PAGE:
The Top 15 Security Posts – Vetted & Curated

*Threats & Defense*
1. The top 10 cyber hygiene issues that lead to a breach: A perimeter in ruins (Darktrace Blog, May 15 2019)
And whereas there is no silver bullet when it comes to securing the enterprise online, patching these holes in the perimeter is nevertheless a critical first step.

2. Another MacOS Bug Lets Hackers Invisibly Click Security Prompts (Wired, Jun 03 2019)
Exploiting a bug in Mojave, Wardle has shown yet again that any piece of automated malware can exploit a feature of MacOS known as “synthetic clicks” to breeze through security prompts, allowing the attacker to gain access to the computer’s camera, microphone, location data, contacts, messages, and even in some cases to alter its kernel, adding malicious code to the deepest part of the operating system.

3. Google Researcher Finds Code Execution Vulnerability in Notepad (SecurityWeek, May 29 2019)
Google Project Zero researcher Tavis Ormandy revealed on Tuesday that he identified a code execution vulnerability in Microsoft’s Notepad text editor.

One of My Favorite Things
Since I started this curated newsletter in June 2017, I’ve clipped ~10,000 articles and narrowed them down into the best 20 per day & best 15 per week. This is my favorite way to cut through all the security marketing and hype. If you’re enjoying it, tell a friend. If you hate it, tell an enemy.
Thanks! – Lucas Samaras

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*AI, IoT, & Mobile Security*
4. It’s the middle of the night. Do you know who your iPhone is talking to? (WAPO, May 28 2019)
We ran a privacy experiment to see how many hidden trackers are running from the apps on our iPhone. The tally is astounding.

5. Your phone’s sensors could be used as a cookie you can’t delete (Naked Security – Sophos, Jun 03 2019)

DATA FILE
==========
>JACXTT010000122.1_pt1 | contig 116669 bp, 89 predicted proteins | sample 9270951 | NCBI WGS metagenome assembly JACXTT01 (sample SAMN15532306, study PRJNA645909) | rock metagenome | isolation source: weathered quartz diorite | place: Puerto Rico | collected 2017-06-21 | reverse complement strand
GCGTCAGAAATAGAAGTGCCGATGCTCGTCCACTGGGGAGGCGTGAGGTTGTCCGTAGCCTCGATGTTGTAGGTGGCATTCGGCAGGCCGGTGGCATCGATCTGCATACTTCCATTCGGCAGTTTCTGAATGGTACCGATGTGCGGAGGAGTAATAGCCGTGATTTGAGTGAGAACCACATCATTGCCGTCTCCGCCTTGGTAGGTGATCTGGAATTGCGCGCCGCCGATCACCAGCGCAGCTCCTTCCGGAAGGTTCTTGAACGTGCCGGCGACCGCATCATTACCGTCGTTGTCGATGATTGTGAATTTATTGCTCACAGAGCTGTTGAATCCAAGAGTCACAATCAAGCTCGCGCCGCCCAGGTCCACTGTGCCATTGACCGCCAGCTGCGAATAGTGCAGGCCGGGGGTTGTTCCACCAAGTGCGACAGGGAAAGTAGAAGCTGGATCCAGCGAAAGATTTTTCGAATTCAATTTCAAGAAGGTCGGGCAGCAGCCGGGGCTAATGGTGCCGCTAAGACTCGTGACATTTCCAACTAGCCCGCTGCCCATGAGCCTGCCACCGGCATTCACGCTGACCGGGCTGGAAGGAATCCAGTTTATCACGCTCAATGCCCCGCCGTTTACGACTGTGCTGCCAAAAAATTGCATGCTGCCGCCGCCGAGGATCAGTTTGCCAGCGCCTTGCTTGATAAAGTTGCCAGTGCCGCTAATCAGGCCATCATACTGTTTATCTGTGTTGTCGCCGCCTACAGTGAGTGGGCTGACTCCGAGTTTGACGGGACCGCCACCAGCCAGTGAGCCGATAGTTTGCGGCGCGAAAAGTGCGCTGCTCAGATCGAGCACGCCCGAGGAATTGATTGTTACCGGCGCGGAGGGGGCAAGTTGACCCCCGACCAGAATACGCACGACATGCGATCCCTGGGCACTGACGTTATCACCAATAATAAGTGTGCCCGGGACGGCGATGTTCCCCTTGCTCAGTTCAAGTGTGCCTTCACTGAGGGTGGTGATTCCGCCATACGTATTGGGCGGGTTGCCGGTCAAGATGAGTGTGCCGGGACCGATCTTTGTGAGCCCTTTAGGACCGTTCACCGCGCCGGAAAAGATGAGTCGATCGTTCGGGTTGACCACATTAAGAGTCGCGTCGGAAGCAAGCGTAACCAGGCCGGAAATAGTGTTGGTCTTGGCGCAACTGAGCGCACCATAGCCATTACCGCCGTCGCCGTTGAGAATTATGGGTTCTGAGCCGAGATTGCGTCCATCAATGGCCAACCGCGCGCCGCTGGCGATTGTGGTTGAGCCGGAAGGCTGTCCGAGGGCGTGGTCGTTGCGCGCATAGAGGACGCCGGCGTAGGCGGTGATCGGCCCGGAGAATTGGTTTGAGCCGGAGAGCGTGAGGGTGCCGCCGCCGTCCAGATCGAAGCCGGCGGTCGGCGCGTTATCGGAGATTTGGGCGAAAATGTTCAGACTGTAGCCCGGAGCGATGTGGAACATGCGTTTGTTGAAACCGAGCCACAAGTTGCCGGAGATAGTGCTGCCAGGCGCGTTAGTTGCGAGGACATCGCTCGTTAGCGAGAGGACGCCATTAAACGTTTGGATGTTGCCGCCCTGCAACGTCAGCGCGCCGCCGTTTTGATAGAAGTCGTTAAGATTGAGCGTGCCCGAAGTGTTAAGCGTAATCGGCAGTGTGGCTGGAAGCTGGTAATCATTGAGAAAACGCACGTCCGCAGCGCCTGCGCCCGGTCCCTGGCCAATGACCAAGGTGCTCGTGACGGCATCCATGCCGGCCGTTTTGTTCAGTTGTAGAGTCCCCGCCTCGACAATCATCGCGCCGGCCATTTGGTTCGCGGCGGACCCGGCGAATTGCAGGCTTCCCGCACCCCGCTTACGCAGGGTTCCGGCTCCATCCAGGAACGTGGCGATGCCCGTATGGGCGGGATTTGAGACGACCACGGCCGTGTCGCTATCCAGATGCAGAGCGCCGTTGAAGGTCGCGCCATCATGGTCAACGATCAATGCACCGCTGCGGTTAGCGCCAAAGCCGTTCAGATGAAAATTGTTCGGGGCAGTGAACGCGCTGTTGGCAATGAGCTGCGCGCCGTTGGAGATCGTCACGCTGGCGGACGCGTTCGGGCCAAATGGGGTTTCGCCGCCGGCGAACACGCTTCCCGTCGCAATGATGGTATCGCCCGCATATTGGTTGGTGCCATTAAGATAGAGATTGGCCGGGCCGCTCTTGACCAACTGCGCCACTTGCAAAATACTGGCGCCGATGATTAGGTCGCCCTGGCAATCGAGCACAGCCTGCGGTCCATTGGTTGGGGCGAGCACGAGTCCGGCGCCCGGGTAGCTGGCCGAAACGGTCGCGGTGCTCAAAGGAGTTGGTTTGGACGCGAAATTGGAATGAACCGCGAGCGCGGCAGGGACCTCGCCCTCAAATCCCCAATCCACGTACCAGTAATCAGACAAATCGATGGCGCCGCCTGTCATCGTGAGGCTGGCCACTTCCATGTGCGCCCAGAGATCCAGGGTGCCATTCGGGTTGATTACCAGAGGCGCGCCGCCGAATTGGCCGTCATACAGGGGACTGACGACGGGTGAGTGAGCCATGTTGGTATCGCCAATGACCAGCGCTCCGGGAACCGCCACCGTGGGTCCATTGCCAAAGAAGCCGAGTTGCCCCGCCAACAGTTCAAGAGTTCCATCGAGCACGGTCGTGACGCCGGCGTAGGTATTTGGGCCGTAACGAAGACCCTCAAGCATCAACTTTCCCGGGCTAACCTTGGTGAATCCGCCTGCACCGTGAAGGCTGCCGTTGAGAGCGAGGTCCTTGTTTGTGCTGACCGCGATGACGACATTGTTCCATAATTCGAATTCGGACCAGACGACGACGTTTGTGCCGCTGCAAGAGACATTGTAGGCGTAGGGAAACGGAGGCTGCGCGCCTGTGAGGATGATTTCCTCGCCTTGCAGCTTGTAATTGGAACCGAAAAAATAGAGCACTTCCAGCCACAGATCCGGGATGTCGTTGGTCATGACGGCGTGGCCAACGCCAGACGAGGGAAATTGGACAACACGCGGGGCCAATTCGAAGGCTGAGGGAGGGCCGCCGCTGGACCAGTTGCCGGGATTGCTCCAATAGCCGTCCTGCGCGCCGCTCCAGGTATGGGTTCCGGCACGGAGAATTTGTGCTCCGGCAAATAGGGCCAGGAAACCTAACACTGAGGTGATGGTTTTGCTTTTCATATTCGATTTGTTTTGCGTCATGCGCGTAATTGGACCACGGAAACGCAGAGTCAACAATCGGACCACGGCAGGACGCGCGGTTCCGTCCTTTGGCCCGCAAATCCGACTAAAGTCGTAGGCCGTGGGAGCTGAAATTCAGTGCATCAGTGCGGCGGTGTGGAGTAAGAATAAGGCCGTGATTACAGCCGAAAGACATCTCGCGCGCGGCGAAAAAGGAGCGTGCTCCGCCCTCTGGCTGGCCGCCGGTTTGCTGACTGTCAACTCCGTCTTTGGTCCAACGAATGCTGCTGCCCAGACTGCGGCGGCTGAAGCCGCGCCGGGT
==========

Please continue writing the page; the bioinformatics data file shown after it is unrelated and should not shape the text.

Researchers have found that a phone’s gyroscope, accelerometer and other sensors create a unique fingerprint.

6. Facebook Can’t Rely on Artificial Intelligence to Save It From Hate Speech (Barron’s, May 31 2019)
Guy Rosen, vice president of integrity at Facebook, acknowledged during a security update with reporters on Thursday that artificial intelligence is not the best solution to address hate speech, which continues to be the most pervasive content issue at Facebook. The company is leaving that task to more staff in an effort to study the context of posts and the subtlety behind the use of controversial words. What might be a word of endearment or self-deprecation for one person could be interpreted as offensive to another, Rosen said.

*Cloud Security, DevOps, AppSec*
7. Chrome extension devs must drop deceptive install tactics (Help Net Security, May 31 2019)
After announcing its intention to limit third-party developers’ access to Chrome’s webRequest API, which is used by many ad-blocking extensions to filter out content, Google has followed up with announcements for a few more changes meant “to create stronger security, privacy, and performance guarantees”: Chrome extension developers must ditch any deceptive installation tactic they have been using Extensions must only request access to the appropriate data needed to implement their features…